Over the years, I would pass by the business in my travels and I noticed an ever-changing string of “for sale” signs belonging to various realtors on the grassy strip between the roadway and the business’ fueling area. These signs gradually weathered and deteriorated and, evidently, whenever one of the signs needed to be changed, Rob also changed realtors.
It seemed to me that most of the real estate brokerages in the area took a crack at it – at least two of them more than once. Each of these brokerages spent time periodically updating and consoling Rob about the absence of buyers. Each of these brokerages spent money marketing the business in newspaper ads and updates to their website’s online listings.
Each of the real estate agents listed the business on the same local Multiple Listing Service – where no one in the history of civilization has ever gone to find a business to buy – at roughly the same price with, not surprisingly, the same result.
When I last drove by a couple of years ago, I saw that Rob, after 14 years of trying to sell a $230,000 business for a hell of a lot more than $230,000, essentially gave up. He replaced the words “Used Tires – Cheap” on the sign that faces his gas pumps with the following high-energy, ultra-positive legend: “Business for sale. Make offer”.
Well, as fate would have it, about two months ago, I heard that Rob actually did sell his business – 16 years after starting the effort. But he didn’t get $450,000. In fact, he didn’t even get the $230,000 that we suggested we could sell it for.
He ended up agreeing to accept $150,000 just to end the misery.
We’ve launched a coaching program specifically tailored to Realtors that want to sell businesses, business owners and to anyone that wants to become a business broker.
If you’d like to learn more, email me at jo*@Wo*******************.com
This story perfectly illustrates three things:
- The need to know what a business is worth – its value – not what the owner wants
- The importance of knowing how to set a market price based on that value.
- The need to know how to find the people that are the most likely buyers
I’ve mentioned often that every business that doesn’t fail will eventually be sold and that applied to Rob’s business as it does to all others. I’ve also often stated that there’s only one reason that a business – or anything else for that matter – doesn’t sell; the price is too high.
If one of the real estate agents that Rob hired understood the process of business brokerage – as well as they understand the process of real estate brokerage – it is highly likely that the business would have sold years ago and for a price near its value.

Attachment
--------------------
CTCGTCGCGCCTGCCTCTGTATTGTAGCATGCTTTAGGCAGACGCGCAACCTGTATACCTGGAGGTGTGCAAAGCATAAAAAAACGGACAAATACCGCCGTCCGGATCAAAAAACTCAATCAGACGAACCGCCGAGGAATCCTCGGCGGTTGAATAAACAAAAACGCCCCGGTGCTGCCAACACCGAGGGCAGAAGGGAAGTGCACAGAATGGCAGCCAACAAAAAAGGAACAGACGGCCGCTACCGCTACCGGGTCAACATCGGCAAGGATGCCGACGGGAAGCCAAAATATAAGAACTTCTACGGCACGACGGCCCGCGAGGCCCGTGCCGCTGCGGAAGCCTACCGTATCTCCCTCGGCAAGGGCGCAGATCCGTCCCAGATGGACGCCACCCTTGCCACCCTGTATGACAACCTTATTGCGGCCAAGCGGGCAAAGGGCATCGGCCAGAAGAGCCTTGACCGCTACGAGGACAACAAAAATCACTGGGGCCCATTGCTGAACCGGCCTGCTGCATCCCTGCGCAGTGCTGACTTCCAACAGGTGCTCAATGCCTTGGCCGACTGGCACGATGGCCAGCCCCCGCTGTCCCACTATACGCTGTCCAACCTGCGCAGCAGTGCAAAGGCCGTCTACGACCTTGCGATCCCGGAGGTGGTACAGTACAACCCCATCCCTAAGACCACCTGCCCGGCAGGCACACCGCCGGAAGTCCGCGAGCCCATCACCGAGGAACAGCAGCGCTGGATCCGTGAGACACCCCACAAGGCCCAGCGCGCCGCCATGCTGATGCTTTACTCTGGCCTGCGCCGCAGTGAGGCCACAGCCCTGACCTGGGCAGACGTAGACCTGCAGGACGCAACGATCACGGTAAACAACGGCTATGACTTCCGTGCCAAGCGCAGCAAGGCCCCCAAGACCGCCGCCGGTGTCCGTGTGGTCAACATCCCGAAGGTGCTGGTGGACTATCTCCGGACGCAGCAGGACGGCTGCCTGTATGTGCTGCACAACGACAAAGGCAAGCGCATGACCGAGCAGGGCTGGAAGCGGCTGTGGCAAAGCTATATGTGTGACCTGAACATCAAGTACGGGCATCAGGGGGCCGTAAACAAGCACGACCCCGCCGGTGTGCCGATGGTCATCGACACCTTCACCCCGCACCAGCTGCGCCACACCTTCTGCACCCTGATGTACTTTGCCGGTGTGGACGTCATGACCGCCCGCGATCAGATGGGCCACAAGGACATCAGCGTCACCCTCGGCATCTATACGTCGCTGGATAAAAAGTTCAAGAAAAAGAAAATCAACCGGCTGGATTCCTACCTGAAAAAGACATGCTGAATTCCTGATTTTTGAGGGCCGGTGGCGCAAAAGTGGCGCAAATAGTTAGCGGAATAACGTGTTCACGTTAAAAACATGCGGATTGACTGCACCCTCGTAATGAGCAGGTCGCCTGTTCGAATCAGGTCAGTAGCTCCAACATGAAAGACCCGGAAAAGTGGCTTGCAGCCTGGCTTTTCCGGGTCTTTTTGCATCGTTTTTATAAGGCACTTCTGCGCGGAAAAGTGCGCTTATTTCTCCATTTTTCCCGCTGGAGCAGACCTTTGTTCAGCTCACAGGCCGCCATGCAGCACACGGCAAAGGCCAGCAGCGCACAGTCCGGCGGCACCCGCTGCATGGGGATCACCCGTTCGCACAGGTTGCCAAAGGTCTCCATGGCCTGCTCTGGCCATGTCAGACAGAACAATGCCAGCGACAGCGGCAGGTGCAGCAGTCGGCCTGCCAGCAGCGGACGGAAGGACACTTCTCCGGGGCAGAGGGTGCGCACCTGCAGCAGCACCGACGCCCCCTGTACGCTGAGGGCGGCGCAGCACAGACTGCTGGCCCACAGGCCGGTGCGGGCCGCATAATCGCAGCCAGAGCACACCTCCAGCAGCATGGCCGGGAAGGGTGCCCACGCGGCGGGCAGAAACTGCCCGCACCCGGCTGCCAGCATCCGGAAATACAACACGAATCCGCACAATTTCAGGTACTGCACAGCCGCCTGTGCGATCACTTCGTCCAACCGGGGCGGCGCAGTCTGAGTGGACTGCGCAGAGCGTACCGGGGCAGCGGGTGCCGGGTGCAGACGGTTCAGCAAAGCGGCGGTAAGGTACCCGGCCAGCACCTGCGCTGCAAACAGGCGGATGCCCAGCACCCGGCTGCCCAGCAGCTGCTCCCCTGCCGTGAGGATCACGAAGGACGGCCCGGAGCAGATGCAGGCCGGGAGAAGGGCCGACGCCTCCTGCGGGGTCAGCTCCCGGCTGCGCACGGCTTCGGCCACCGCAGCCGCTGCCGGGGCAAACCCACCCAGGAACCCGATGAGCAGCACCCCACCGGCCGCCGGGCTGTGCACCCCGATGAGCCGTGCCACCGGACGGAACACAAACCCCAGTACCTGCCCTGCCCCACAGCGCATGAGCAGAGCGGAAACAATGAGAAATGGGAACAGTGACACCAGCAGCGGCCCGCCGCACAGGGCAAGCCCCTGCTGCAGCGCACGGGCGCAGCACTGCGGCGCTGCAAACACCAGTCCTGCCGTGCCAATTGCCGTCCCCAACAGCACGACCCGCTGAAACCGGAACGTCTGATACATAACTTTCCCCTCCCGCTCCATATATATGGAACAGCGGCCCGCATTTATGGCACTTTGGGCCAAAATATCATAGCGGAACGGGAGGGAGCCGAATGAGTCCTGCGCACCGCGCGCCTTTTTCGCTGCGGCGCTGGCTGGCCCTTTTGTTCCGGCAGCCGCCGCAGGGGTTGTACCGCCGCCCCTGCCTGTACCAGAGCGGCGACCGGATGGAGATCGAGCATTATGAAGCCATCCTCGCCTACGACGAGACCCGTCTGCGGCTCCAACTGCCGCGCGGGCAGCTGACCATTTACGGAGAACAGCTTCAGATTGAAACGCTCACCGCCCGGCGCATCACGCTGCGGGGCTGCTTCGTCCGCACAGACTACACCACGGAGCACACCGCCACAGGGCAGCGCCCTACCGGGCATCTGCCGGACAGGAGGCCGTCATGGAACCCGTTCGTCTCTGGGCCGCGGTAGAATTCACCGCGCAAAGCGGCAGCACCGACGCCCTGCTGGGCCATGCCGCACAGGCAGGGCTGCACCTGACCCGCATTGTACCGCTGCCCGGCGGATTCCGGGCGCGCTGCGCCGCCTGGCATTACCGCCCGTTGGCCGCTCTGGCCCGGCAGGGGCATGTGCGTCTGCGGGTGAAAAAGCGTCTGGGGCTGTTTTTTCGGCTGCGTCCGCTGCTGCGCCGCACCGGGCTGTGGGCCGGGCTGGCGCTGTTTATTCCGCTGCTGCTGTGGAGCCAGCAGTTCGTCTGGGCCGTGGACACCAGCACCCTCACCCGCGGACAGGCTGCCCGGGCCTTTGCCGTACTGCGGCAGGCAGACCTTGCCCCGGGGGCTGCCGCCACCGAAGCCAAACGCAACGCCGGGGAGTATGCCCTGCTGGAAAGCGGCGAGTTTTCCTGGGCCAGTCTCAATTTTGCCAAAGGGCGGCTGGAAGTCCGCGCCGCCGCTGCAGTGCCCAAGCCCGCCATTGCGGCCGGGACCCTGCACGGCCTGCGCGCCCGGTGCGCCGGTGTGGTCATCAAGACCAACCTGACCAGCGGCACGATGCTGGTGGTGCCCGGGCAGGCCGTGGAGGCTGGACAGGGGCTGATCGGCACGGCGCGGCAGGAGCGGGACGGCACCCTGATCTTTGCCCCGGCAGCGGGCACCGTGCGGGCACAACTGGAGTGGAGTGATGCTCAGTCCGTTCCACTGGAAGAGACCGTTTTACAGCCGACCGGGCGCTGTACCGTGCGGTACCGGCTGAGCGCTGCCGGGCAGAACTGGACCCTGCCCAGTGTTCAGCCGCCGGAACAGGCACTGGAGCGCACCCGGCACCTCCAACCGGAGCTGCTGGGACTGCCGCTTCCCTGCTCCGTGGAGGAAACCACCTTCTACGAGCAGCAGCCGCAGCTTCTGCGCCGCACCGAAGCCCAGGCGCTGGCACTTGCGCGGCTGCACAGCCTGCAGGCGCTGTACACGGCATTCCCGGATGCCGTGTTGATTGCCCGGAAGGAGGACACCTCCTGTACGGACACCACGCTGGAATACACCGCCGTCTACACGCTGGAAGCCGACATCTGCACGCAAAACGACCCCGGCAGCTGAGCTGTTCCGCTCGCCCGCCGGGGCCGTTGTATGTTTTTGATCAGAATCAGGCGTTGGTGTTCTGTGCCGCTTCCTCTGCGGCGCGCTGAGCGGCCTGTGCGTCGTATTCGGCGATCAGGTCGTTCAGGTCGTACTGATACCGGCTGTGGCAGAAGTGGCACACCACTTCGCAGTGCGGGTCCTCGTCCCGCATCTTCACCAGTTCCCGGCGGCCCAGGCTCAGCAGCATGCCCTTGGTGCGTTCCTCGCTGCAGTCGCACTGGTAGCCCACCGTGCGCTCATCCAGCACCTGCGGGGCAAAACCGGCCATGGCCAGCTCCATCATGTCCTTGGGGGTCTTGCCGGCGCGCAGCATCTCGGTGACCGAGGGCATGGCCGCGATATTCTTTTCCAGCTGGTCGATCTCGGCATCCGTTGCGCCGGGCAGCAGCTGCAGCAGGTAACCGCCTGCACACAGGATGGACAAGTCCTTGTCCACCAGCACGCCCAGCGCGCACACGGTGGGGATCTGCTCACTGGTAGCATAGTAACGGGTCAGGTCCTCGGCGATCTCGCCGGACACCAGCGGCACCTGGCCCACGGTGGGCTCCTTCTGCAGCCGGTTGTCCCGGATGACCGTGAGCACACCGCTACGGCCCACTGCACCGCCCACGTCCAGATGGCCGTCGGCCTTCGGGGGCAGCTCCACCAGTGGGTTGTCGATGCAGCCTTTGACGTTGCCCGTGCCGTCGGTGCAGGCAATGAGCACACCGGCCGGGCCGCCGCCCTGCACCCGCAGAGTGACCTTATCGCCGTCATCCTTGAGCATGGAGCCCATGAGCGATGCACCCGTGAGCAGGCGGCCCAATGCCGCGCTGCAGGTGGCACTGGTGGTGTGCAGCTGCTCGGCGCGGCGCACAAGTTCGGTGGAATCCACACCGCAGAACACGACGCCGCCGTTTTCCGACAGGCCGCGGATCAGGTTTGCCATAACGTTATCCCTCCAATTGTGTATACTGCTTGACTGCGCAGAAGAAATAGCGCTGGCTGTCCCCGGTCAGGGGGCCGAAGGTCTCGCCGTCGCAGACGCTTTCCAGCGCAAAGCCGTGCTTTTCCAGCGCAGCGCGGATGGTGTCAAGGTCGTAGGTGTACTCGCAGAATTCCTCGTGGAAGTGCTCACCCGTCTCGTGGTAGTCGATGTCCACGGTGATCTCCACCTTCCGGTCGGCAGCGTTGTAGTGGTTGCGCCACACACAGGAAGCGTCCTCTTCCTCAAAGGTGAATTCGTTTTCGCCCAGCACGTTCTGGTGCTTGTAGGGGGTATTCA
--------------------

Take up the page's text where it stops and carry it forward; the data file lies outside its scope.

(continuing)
The agents would known where to market it, how to find and qualify the buyers, how to structure the deal so that, not only would Rob come out with the best result, but so that the chances of getting the deal financed would be high.
In the event, the gross commission was $4,500. Because the deal was co-brokered with another firm, the listing firm get $2,250. The real estate agent who listed the business received about $1,200.
If she knew how to value and sell businesses, the business should have sold for something close to its value, in which case she would have pocketed between $20,000 and $25,000 – about 20 times what she actually received. She left all that dough on the table simply because she had no idea how to sell businesses.
The Bottom Line
This experience once again illustrates the importance of knowing how to value and price a business – before anything else is done. But it also illustrates the importance of knowing how to find the likely buyers of whatever business being listed for sale.
There is, in fact, an EPIC OPPORTUNITY for Realtors right now. Real estate agents are uniquely positioned to take advantage of the coming “Baby Boomer Business Sell-Off.” Baby Boomers are heading for the exits and there will be a lot of money made by anyone who knows how to show them the way.
Next week’s post – the last in this series – will describe a completely different kind of experience; one in which the real estate agent knew what to do when a client called her to discuss the sale of the client’s business – and how she profited because of that.
If you have any questions or comments on this topic – or any topic related to business – I’d like to hear from you. Put them in the comments box below. Start the conversation and I’ll get back to you with answers or my own comments. If I get enough on one topic, I’ll address them in a future post or podcast.
I’ll be back with you again next Monday. In the meantime, I hope you have a safe and profitable week.